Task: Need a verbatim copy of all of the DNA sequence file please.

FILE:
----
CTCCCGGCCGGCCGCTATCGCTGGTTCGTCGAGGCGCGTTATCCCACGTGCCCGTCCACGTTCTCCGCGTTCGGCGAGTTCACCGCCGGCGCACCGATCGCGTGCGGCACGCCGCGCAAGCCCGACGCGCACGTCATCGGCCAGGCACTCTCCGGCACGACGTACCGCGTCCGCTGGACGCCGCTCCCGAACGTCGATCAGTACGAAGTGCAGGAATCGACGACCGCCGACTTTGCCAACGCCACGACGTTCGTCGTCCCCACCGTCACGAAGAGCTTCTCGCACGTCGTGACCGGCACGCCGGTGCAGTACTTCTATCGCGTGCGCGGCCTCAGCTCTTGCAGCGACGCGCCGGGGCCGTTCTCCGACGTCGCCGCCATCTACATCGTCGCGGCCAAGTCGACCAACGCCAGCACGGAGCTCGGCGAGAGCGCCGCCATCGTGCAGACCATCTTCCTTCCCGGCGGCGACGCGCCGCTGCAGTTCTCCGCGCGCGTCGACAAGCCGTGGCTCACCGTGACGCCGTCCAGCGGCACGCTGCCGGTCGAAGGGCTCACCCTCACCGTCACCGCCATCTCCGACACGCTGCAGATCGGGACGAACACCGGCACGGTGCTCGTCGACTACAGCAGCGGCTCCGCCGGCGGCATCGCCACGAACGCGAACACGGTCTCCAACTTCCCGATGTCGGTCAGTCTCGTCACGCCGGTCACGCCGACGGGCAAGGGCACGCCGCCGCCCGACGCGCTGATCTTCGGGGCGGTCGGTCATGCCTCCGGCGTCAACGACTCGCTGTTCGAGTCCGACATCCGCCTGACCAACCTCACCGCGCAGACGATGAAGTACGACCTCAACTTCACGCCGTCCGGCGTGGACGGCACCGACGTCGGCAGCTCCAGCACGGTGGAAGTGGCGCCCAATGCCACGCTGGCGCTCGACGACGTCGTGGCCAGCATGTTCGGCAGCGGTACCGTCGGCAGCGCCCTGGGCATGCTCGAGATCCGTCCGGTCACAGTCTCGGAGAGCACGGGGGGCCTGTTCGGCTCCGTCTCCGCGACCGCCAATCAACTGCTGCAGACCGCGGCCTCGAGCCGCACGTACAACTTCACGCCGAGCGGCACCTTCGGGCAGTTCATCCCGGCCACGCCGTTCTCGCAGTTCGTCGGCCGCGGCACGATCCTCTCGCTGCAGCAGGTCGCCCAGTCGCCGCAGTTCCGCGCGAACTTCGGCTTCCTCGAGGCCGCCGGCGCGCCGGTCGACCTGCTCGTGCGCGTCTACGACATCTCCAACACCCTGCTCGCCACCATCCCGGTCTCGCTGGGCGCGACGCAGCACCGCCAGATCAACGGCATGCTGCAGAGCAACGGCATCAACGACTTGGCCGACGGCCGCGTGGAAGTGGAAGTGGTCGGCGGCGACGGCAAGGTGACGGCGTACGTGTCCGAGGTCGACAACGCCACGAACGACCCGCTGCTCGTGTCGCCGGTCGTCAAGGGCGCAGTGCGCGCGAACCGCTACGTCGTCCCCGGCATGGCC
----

CTCCCGGCCGGCCGCTATCGCTGGTTCGTCGAGGCGCGTTATCCCACGTGCCCGTCCACGTTCTCCGCGTTCGGCGAGTTCACCGCCGGCGCACCGATCGCGTGCGGCACGCCGCGCAAGCCCGACGCGCACGTCATCGGCCAGGCACTCTCCGGCACGACGTACCGCGTCCGCTGGACGCCGCTCCCGAACGTCGATCAGTACGAAGTGCAGGAATCGACGACCGCCGACTTTGCCAACGCCACGACGTTCGTCGTCCCCACCGTCACGAAGAGCTTCTCGCACGTCGTGACCGGCACGCCGGTGCAGTACTTCTATCGCGTGCGCGGCCTCAGCTCTTGCAGCGACGCGCCGGGGCCGTTCTCCGACGTCGCCGCCATCTACATCGTCGCGGCCAAGTCGACCAACGCCAGCACGGAGCTCGGCGAGAGCGCCGCCATCGTGCAGACCATCTTCCTTCCCGGCGGCGACGCGCCGCTGCAGTTCTCCGCGCGCGTCGACAAGCCGTGGCTCACCGTGACGCCGTCCAGCGGCACGCTGCCGGTCGAAGGGCTCACCCTCACCGTCACCGCCATCTCCGACACGCTGCAGATCGGGACGAACACCGGCACGGTGCTCGTCGACTACAGCAGCGGCTCCGCCGGCGGCATCGCCACGAACGCGAACACGGTCTCCAACTTCCCGATGTCGGTCAGTCTCGTCACGCCGGTCACGCCGACGGGCAAGGGCACGCCGCCGCCCGACGCGCTGATCTTCGGGGCGGTCGGTCATGCCTCCGGCGTCAACGACTCGCTGTTCGAGTCCGACATCCGCCTGACCAACCTCACCGCGCAGACGATGAAGTACGACCTCAACTTCACGCCGTCCGGCGTGGACGGCACCGACGTCGGCAGCTCCAGCACGGTGGAAGTGGCGCCCAATGCCACGCTGGCGCTCGACGACGTCGTGGCCAGCATGTTCGGCAGCGGTACCGTCGGCAGCGCCCTGGGCATGCTCGAGATCCGTCCGGTCACAGTCTCGGAGAGCACGGGGGGCCTGTTCGGCTCCGTCTCCGCGACCGCCAATCAACTGCTGCAGACCGCGGCCTCGAGCCGCACGTACAACTTCACGCCGAGCGGCACCTTCGGGCAGTTCATCCCGGCCACGCCGTTCTCGCAGTTCGTCGGCCGCGGCACGATCCTCTCGCTGCAGCAGGTCGCCCAGTCGCCGCAGTTCCGCGCGAACTTCGGCTTCCTCGAGGCCGCCGGCGCGCCGGTCGACCTGCTCGTGCGCGTCTACGACATCTCCAACACCCTGCTCGCCACCATCCCGGTCTCGCTGGGCGCGACGCAGCACCGCCAGATCAACGGCATGCTGCAGAGCAACGGCATCAACGACTTGGCCGACGGCCGCGTGGAAGTGGAAGTGGTCGGCGGCGACGGCAAGGTGACGGCGTACGTGTCCGAGGTCGACAACGCCACGAACGACCCGCTGCTCGTGTCGCCGGTCGTCAAGGGCGCAGTGCGCGCGAACCGCTACGTCGTCCCCGGCATGGCC